Child Therapy: Music Magic

Music is a magical part of one’s day. Music takes on many roles; it may be a motivator while working out, an entertainer while traveling, a soother while stressed out, or an expresser of one’s feelings. Music is also a powerful tool to help interact with your child. It can aid in communication, calm your child down, and even change his or her mood. In order to interact with your child through music, incorporate music into your daily routine. Music should be present during play time, car rides, bedtime, and any other free time spent with your child. Singing to your child should be an intimate time spent with him or her. Your child will not judge if you are not an amazing singer, but will appreciate the fun aspect of music and time spent together.

Jorge Mejia Peralta

 

Tips for choosing music

  •         Choose songs with slower tempos so your child can adequately hear the words and eventually join in!
  •        Add movement to songs! Sing songs with fun gestures such as “The wheels on the bus”, “Patty cake”, or “The itsy bitsy spider”.
  •      Use visuals with the songs and rhymes by reading a nursery book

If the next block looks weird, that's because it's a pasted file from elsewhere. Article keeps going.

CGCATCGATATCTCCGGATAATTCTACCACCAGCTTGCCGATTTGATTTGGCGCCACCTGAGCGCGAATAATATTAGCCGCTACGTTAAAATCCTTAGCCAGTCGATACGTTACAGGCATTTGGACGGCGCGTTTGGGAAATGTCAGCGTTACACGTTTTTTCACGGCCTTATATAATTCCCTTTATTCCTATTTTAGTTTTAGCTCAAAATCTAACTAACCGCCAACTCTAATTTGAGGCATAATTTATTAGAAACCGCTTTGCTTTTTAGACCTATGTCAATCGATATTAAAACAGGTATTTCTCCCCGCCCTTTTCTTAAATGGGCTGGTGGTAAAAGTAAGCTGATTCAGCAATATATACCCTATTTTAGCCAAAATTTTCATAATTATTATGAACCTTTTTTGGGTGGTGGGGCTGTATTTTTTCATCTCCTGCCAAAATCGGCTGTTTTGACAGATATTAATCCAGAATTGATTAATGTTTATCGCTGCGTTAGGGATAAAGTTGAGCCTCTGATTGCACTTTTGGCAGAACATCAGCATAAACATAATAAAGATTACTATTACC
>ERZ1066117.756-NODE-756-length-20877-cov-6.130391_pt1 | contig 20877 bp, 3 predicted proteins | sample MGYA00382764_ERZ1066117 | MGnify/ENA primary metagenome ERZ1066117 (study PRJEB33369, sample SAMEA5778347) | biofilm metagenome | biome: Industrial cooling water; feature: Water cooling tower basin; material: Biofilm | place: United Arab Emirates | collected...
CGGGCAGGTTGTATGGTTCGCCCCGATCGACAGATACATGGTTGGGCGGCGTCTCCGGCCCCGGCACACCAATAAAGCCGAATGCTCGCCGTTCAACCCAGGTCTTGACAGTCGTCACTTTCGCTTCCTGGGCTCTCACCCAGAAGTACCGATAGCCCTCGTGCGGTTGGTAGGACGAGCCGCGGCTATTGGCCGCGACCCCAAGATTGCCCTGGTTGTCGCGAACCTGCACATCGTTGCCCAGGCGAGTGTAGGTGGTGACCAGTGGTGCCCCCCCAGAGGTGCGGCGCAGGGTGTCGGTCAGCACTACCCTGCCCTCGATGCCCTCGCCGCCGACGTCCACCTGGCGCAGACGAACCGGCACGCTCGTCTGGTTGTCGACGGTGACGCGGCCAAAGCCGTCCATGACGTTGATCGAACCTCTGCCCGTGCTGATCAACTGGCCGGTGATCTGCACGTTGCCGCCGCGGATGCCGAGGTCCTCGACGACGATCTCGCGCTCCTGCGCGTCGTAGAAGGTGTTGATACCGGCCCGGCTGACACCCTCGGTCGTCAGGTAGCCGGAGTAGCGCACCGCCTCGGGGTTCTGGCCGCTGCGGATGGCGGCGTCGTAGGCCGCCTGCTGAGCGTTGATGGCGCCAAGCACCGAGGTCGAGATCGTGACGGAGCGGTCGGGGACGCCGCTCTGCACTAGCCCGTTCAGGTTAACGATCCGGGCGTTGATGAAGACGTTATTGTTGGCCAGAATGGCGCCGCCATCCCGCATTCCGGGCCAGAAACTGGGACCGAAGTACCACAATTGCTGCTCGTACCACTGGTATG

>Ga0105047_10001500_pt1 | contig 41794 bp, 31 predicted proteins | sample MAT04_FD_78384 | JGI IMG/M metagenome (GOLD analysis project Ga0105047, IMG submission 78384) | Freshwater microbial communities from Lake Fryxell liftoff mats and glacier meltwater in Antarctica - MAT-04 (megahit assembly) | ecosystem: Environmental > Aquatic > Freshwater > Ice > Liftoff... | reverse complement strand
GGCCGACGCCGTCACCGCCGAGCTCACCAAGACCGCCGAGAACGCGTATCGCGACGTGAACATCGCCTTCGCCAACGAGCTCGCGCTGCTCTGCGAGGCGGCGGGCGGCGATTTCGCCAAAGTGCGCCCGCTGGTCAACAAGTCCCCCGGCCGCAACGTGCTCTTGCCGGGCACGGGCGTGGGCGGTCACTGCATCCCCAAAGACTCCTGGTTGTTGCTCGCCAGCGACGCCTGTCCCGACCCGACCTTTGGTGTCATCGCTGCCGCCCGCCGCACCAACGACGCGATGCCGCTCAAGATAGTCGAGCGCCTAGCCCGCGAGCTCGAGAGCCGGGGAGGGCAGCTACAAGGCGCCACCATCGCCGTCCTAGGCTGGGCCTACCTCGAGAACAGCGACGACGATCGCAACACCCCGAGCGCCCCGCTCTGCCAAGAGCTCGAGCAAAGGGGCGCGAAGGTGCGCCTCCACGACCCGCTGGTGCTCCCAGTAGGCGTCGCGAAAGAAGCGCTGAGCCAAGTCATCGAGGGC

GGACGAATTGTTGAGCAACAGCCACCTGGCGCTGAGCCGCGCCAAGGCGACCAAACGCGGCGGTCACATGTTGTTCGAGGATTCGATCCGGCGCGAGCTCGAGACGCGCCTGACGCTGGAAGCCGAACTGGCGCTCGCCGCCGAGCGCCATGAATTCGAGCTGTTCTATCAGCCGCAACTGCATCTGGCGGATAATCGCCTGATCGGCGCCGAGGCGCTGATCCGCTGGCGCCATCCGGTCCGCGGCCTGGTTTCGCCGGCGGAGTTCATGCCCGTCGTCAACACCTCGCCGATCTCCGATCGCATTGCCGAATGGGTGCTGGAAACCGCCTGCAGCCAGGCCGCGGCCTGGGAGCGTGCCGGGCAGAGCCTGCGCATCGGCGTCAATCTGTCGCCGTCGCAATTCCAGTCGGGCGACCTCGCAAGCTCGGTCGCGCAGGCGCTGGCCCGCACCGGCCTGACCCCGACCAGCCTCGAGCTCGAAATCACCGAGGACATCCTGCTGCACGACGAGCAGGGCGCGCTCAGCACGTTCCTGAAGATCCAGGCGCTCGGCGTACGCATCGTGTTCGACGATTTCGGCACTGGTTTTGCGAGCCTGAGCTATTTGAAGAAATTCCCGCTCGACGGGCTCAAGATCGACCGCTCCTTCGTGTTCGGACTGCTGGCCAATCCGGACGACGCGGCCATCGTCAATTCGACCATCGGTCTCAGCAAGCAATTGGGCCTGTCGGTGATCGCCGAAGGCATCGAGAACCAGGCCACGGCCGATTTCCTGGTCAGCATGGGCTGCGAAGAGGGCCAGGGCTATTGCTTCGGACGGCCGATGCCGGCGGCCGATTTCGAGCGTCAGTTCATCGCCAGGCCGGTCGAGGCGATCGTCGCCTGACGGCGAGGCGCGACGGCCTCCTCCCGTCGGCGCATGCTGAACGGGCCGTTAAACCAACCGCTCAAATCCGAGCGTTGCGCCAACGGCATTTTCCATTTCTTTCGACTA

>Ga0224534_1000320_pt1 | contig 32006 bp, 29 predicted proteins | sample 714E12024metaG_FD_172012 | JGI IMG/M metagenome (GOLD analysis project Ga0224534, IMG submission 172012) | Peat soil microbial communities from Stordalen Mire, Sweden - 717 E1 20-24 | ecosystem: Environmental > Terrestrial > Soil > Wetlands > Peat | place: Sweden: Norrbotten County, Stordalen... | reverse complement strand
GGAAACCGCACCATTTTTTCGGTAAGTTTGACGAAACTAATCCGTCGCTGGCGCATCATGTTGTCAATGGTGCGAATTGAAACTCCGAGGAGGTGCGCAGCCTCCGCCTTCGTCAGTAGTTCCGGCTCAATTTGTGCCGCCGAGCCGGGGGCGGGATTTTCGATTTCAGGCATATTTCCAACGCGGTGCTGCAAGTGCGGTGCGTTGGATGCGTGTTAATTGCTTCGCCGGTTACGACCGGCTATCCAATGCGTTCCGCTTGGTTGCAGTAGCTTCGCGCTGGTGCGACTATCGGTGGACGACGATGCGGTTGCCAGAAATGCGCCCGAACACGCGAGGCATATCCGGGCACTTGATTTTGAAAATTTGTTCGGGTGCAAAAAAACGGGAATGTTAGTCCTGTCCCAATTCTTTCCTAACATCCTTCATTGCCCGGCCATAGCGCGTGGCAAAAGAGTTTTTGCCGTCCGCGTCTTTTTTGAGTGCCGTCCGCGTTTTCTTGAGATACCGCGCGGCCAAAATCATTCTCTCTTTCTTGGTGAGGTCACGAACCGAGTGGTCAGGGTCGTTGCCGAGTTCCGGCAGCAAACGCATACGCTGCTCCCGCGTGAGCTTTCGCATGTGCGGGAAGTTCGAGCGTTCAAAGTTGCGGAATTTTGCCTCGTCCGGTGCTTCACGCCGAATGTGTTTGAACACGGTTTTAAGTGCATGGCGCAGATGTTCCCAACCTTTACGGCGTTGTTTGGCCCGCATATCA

•         Sing songs with repetitive versus such as “5 little monkeys jumping on the bed”.
  •      Create your own music with pots and pons, shakers with rice and beans, or toy guitar and drums!

 

Interaction during music

Use the OWL approach when taking turns with music. OWL stands for observe, wait, and listen. Observe your child’s current mood and choose songs that correspond. If your child is happy, sing an energetic song with lots of movement! If your child feels sad or upset, sing a soothing song. If your child needs motivation to get ready for a meal or clean up his or her toys, sing an interactive song. For example, “The ants go marching” is a great transition song from one activity to another. You and can your child can move on by marching together to the next room or activity. The clean up song is also a classic song that helps encourage everyone to pick up his or her toys. The next crucial part of OWL is to wait. Pause right before a repetitive verse or movement to allow time for your child to try it on his or her own. Finally, listen to your child. They may start to initiate a song through a movement, sign, or word.

 

Singing with your child can be a magical experience and can create a deeper interaction with him or her. Continue to add music to every aspect of your day. If you can’t remember the words, make them up! You can even make up songs that are relevant to your child’s life. Most importantly, have fun!

 

 References:

Pepper, Jan, Elaine Weitzman, and H. Ayala. Manolson. "Moving Forward with Music." It Takes Two to Talk: A Practical Guide for Parents of Children with Language Delays. Toronto: Hanen Centre, 2004. 151-154. Print.